And we can use this equation to help define a couple of terms that engineers use a lot: stress and strain. Now those aren't the same feelings you get the night before a huge exam. Instead, stress is the force on an object divided by its cross-sectional area - basically, that F over A term, and strain is the object's change in length divided by its original length. This equation and Young's Modulus apply for two types of stress: tensile stress, which stretches objects out, and compressive stress, which compresses them.

But sometimes the forces you apply to objects aren't just compressing or stretching. For example, you could also apply what's known as shear stress. Maybe you've done this before. Say there's a really thick book laying on a table, say

And then there's the inherent slidiness of the material that the object's made of, which we call the Shear Modulus. Just like Young's Modulus, the Shear Modulus is different for every material and is just a number represented by capital G. The higher its Shear Modulus, the less the object will deform. Put all those factors together, and you get an equation that should look very familiar. It's just like the equation we had before for stretching and compressing. The only differences are that the original length, area and change in length represent different parts of the object, and that we use a different modulus.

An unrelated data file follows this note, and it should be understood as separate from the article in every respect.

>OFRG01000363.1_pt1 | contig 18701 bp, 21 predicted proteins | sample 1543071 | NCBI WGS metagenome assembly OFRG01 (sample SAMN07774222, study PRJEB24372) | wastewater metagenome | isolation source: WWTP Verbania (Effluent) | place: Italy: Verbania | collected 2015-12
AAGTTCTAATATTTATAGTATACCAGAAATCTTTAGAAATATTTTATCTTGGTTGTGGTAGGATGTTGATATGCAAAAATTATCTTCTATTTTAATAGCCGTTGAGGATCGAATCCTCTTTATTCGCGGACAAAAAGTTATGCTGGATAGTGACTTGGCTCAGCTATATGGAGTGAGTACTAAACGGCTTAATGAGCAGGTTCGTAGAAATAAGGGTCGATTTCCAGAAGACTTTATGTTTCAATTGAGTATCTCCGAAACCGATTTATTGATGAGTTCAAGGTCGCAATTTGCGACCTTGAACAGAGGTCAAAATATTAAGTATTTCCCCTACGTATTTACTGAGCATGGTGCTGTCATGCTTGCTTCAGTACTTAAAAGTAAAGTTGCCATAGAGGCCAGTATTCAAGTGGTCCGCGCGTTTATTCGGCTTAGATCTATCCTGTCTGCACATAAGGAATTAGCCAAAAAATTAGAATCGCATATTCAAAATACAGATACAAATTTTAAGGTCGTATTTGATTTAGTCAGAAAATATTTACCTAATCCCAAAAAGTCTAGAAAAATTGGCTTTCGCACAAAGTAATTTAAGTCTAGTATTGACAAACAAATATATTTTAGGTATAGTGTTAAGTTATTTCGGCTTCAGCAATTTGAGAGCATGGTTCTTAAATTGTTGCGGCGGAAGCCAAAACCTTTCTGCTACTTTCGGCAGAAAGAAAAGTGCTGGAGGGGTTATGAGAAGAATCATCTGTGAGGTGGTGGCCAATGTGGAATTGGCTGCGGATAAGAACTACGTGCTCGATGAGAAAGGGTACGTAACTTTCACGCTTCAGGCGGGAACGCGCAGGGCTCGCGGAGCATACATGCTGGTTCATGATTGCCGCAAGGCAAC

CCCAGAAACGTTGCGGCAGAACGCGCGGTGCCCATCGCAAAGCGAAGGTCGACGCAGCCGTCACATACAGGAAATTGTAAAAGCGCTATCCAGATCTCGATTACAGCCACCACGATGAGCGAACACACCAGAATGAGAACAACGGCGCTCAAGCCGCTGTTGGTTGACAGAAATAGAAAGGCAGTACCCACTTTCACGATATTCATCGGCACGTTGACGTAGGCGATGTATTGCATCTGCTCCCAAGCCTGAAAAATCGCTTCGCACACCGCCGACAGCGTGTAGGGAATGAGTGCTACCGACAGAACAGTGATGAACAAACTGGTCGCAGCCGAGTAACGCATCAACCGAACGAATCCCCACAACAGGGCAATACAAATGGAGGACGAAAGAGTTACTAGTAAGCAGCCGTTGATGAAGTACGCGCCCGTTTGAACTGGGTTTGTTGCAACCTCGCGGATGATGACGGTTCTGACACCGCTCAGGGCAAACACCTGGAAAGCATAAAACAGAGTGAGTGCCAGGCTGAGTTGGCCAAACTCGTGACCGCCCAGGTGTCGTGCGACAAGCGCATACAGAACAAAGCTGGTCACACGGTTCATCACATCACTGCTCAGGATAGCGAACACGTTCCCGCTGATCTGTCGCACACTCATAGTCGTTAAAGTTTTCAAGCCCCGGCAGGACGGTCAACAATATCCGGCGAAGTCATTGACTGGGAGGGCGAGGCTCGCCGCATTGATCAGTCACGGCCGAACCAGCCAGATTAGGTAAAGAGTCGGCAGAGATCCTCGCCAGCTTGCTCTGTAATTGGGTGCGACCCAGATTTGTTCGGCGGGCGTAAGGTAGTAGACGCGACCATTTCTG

We have one last type of shape change to consider: shrinking. This is what happens if you apply a force to all parts of an object at once, say, by putting it in water. The same factors affect the shape change here, too. The more volume the object originally had, the more it will shrink; in other words, the more its volume will change. When we're talking about something submerged in a fluid, we give a different name to the force divided by area, and instead of stress, we call it pressure. The more pressure you apply to an object, the more it will shrink.

Finally, some materials are more resistant to changes in volume, and that stiffness is measured by the Bulk Modulus, represented by capital B. Combined, these factors form an equation you can use to predict how much an object will shrink.